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How Death Squared Stacks Up On The Nintendo Switch

Death on the go.

As more and more indie games make the leap to the Nintendo Switch, Death Squared – which was reviewed on PS4 back in March – seems to be a great fit, right down to the local co-op. The game puts one to four players into challenging block-focused puzzle scenarios requiring that require communication and co-ordination, avoiding obstacles and death as you go.

Within the game’s levels, there are a variety of rules to obey between cubes and holocubes to solve the puzzles. For instance, a blue cube is only able to move across a holocube with a matching colour, but it can then only stand on top of a holocube of other colours. Learning these these rules quickly ensures success and leads to fewer deaths when avoiding obstacles such as laser beams and holes in the stage.

Playing the game is slightly more difficult in handheld mode than on TV, with the Switch’s smaller screen making hitting or falling through holes in the levels so much easier to do, as the distance been the player and the obstacle is harder to judge and see on occasion.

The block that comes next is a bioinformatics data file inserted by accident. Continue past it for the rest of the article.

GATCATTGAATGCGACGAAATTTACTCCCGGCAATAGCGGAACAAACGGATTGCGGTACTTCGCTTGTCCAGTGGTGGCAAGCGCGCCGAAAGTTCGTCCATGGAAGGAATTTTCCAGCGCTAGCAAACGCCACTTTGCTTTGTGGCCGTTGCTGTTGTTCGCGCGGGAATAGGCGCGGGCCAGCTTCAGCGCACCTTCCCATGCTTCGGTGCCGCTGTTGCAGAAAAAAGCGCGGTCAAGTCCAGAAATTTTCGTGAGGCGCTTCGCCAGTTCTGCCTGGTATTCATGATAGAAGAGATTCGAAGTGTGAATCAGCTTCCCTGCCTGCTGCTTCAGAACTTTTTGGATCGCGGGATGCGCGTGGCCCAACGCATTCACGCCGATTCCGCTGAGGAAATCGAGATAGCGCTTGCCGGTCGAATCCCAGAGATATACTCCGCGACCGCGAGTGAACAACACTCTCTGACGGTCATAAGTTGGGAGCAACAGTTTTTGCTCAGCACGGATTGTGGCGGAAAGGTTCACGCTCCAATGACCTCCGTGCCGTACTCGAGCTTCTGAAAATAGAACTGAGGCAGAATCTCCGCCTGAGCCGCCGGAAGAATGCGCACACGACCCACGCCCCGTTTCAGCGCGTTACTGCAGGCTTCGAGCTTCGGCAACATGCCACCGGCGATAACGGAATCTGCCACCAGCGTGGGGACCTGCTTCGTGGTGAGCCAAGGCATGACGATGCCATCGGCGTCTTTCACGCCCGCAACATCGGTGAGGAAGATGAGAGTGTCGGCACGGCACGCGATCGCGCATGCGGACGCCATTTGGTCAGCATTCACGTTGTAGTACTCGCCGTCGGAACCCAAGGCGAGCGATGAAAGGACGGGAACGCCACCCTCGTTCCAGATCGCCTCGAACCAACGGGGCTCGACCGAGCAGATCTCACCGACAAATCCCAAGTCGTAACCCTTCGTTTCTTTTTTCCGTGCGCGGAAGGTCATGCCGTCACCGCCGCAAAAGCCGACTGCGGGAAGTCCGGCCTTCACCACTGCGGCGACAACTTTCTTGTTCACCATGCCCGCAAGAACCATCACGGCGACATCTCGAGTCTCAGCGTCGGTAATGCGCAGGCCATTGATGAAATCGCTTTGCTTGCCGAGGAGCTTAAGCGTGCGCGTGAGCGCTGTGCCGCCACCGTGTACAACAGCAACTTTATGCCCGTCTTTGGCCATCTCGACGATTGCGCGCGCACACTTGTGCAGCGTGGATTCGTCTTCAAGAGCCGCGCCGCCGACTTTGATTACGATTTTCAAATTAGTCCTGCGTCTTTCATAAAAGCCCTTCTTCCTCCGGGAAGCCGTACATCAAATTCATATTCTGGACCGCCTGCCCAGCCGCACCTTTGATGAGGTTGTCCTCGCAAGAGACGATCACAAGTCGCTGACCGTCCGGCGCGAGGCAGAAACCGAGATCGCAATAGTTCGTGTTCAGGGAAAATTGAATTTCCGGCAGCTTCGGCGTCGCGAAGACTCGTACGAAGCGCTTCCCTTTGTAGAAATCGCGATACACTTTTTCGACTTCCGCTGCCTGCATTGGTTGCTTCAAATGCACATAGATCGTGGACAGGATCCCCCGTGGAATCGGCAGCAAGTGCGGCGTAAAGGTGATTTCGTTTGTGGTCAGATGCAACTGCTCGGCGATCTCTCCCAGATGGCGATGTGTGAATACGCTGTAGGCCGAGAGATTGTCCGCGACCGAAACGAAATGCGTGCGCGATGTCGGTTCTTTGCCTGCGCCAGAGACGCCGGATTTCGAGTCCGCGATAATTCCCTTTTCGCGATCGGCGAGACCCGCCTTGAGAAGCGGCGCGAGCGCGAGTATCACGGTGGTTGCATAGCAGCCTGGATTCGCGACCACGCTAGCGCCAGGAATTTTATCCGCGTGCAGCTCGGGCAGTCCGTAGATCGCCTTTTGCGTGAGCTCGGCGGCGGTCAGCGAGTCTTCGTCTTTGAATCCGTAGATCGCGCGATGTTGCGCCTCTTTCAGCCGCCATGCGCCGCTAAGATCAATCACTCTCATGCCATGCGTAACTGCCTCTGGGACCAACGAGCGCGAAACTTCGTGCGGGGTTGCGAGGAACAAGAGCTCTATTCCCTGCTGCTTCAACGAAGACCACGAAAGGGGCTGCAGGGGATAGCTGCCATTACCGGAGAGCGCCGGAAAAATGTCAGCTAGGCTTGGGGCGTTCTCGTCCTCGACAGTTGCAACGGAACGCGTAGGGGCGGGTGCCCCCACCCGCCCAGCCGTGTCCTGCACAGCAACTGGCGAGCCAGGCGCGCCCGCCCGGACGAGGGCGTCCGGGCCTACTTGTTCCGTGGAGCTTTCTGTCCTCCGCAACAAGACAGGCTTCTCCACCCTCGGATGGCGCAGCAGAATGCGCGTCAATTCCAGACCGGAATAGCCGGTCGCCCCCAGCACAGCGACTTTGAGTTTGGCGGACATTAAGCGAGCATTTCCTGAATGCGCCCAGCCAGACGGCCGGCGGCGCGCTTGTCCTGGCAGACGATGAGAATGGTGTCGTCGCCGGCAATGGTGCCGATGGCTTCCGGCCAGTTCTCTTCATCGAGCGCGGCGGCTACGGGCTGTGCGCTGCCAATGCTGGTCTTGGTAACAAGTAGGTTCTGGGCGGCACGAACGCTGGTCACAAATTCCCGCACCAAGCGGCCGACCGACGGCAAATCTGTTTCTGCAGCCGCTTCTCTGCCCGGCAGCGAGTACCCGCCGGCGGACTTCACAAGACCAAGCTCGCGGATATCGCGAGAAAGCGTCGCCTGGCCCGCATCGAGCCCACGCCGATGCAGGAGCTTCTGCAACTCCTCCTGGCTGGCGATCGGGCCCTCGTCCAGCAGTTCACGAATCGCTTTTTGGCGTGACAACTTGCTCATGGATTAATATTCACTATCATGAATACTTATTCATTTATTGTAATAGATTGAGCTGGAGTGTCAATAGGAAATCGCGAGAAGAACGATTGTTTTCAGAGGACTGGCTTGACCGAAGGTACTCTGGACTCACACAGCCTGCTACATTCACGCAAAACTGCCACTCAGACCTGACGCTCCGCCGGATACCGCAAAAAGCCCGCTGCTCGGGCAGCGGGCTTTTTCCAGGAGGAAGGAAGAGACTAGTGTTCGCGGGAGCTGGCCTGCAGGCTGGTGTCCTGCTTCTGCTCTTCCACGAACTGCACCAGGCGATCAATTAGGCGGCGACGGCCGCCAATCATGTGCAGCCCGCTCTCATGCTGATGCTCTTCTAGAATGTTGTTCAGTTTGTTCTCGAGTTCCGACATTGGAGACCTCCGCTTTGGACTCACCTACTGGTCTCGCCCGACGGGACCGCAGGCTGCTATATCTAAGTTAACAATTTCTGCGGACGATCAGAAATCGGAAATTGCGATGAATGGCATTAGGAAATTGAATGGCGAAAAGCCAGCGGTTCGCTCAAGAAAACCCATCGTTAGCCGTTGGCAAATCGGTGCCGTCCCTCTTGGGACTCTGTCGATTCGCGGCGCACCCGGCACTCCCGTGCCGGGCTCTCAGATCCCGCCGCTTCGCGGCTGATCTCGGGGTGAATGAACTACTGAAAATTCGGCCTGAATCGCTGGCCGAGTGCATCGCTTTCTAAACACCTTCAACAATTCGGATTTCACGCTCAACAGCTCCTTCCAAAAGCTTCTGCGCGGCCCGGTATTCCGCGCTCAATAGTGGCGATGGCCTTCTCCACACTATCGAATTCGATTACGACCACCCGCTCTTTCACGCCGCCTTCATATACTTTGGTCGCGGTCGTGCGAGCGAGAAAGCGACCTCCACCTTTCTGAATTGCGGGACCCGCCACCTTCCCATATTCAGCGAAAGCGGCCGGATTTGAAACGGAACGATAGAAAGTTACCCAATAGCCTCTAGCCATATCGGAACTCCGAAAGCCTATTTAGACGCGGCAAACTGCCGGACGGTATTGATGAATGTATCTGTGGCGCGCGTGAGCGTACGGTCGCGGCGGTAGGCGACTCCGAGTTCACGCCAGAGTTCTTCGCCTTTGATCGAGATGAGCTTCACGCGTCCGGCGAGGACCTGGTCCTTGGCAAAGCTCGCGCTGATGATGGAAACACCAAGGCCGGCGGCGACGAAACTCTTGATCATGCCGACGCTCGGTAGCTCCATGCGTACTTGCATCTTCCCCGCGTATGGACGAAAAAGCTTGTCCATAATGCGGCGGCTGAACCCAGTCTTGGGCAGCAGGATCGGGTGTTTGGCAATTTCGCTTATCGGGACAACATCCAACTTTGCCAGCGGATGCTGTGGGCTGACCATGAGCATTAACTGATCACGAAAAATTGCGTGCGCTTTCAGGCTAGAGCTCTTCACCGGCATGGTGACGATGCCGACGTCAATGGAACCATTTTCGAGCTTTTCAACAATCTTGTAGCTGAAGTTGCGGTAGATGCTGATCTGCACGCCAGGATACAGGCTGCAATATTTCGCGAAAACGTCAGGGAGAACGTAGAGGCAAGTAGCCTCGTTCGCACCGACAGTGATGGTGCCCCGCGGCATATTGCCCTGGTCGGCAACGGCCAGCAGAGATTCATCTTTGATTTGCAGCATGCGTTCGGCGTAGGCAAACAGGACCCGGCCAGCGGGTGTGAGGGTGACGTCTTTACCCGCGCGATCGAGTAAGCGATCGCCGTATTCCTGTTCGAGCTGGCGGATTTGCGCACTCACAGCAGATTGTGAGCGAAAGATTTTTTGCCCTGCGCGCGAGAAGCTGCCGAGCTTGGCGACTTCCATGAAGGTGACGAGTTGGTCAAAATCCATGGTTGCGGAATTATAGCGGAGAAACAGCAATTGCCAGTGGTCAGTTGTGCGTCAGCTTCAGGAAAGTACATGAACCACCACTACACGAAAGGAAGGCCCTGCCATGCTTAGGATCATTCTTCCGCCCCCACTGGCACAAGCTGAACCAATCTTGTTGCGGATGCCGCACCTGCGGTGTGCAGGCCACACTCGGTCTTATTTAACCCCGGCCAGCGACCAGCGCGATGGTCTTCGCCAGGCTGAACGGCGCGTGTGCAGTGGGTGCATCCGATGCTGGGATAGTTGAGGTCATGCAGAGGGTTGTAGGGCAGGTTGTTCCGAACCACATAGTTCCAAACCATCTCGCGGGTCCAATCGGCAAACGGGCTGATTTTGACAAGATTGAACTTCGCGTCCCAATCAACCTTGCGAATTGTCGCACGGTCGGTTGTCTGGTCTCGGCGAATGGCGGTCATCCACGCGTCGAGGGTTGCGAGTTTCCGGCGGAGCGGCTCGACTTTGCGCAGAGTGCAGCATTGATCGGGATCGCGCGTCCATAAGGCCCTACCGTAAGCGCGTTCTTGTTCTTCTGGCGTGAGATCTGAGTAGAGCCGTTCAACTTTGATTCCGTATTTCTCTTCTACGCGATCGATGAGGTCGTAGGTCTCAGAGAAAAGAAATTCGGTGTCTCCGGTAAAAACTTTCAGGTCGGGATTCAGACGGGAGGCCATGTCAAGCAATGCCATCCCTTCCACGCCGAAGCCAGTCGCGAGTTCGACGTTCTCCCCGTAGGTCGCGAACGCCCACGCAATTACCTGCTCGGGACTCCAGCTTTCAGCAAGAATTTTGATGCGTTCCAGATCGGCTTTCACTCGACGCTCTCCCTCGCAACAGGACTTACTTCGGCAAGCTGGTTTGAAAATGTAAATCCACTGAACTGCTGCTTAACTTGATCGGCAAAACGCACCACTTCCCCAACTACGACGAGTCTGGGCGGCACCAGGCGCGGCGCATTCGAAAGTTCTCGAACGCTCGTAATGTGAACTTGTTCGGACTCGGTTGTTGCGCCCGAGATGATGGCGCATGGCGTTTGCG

However, once competent enough with the mechanics and level layouts, seasoned players can take their puzzle solving skills into the multiplayer scene for other modes, or an extremely challenging Vault mode for those who are looking to really test themselves.

Death Squared also boasts a local co-op mode, an on the Switch this makes use of the widely-praised Joy-Con. While it may sound overrated, split Joy-Con is an entirely new way of playing games and gives the game more of an identity. This niche has now caught the attention of many indie developers and it’s good to see Joy-Con support for a game like this.

The Nintendo Switch port for Death Squared looks extremely crispy with little to no tearing around textures and features perfect lighting which not only makes the game feel futuristic, but perfectly minimalistic at the same time. The game looks exceptionally good when docked in 1080p and there are no hiccups when it comes to frame rate, and it’s also worth mentioning running the game in handheld mode is on-par in terms of performance when compared to its release on other platforms.

At its best, the Nintendo Switch version of Death Squared is the same simple block puzzle game with fun co-operative gameplay and clever level design. However, when combined with the Switch’s split Joy-Con functionality, it becomes a co-op game that you can play anywhere with your friends. Alongside Overcooked Special Edition, Death Squared is another great example of what the platform has to offer between Nintendo’s almost monthly AAA release schedule.

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